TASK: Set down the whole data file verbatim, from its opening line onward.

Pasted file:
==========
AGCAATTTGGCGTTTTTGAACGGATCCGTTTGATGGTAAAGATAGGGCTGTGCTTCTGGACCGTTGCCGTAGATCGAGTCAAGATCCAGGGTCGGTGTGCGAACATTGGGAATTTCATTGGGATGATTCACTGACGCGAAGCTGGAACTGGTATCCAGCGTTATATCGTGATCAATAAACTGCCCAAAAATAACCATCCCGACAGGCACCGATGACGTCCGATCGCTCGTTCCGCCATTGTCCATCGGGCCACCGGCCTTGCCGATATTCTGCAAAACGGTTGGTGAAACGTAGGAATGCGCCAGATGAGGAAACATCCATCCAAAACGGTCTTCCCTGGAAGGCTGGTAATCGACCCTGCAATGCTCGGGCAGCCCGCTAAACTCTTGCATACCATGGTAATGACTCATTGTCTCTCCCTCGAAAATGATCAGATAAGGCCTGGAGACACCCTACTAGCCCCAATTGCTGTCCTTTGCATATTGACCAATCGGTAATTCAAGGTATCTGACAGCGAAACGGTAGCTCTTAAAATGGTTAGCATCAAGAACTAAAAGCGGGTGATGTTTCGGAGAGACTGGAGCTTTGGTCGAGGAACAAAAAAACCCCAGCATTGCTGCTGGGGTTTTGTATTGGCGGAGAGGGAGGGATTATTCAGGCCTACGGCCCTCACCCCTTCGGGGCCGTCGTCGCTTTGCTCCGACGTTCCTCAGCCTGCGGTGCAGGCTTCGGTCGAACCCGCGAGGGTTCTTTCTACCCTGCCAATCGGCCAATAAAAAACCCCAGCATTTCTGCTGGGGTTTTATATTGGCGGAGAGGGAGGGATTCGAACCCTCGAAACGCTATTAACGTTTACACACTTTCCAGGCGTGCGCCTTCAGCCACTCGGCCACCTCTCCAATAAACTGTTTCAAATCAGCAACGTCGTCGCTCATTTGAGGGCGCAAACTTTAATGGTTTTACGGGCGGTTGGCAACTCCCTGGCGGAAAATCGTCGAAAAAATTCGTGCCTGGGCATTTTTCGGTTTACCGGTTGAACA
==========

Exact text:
AGCAATTTGGCGTTTTTGAACGGATCCGTTTGATGGTAAAGATAGGGCTGTGCTTCTGGACCGTTGCCGTAGATCGAGTCAAGATCCAGGGTCGGTGTGCGAACATTGGGAATTTCATTGGGATGATTCACTGACGCGAAGCTGGAACTGGTATCCAGCGTTATATCGTGATCAATAAACTGCCCAAAAATAACCATCCCGACAGGCACCGATGACGTCCGATCGCTCGTTCCGCCATTGTCCATCGGGCCACCGGCCTTGCCGATATTCTGCAAAACGGTTGGTGAAACGTAGGAATGCGCCAGATGAGGAAACATCCATCCAAAACGGTCTTCCCTGGAAGGCTGGTAATCGACCCTGCAATGCTCGGGCAGCCCGCTAAACTCTTGCATACCATGGTAATGACTCATTGTCTCTCCCTCGAAAATGATCAGATAAGGCCTGGAGACACCCTACTAGCCCCAATTGCTGTCCTTTGCATATTGACCAATCGGTAATTCAAGGTATCTGACAGCGAAACGGTAGCTCTTAAAATGGTTAGCATCAAGAACTAAAAGCGGGTGATGTTTCGGAGAGACTGGAGCTTTGGTCGAGGAACAAAAAAACCCCAGCATTGCTGCTGGGGTTTTGTATTGGCGGAGAGGGAGGGATTATTCAGGCCTACGGCCCTCACCCCTTCGGGGCCGTCGTCGCTTTGCTCCGACGTTCCTCAGCCTGCGGTGCAGGCTTCGGTCGAACCCGCGAGGGTTCTTTCTACCCTGCCAATCGGCCAATAAAAAACCCCAGCATTTCTGCTGGGGTTTTATATTGGCGGAGAGGGAGGGATTCGAACCCTCGAAACGCTATTAACGTTTACACACTTTCCAGGCGTGCGCCTTCAGCCACTCGGCCACCTCTCCAATAAACTGTTTCAAATCAGCAACGTCGTCGCTCATTTGAGGGCGCAAACTTTAATGGTTTTACGGGCGGTTGGCAACTCCCTGGCGGAAAATCGTCGAAAAAATTCGTGCCTGGGCATTTTTCGGTTTACCGGTTGAACA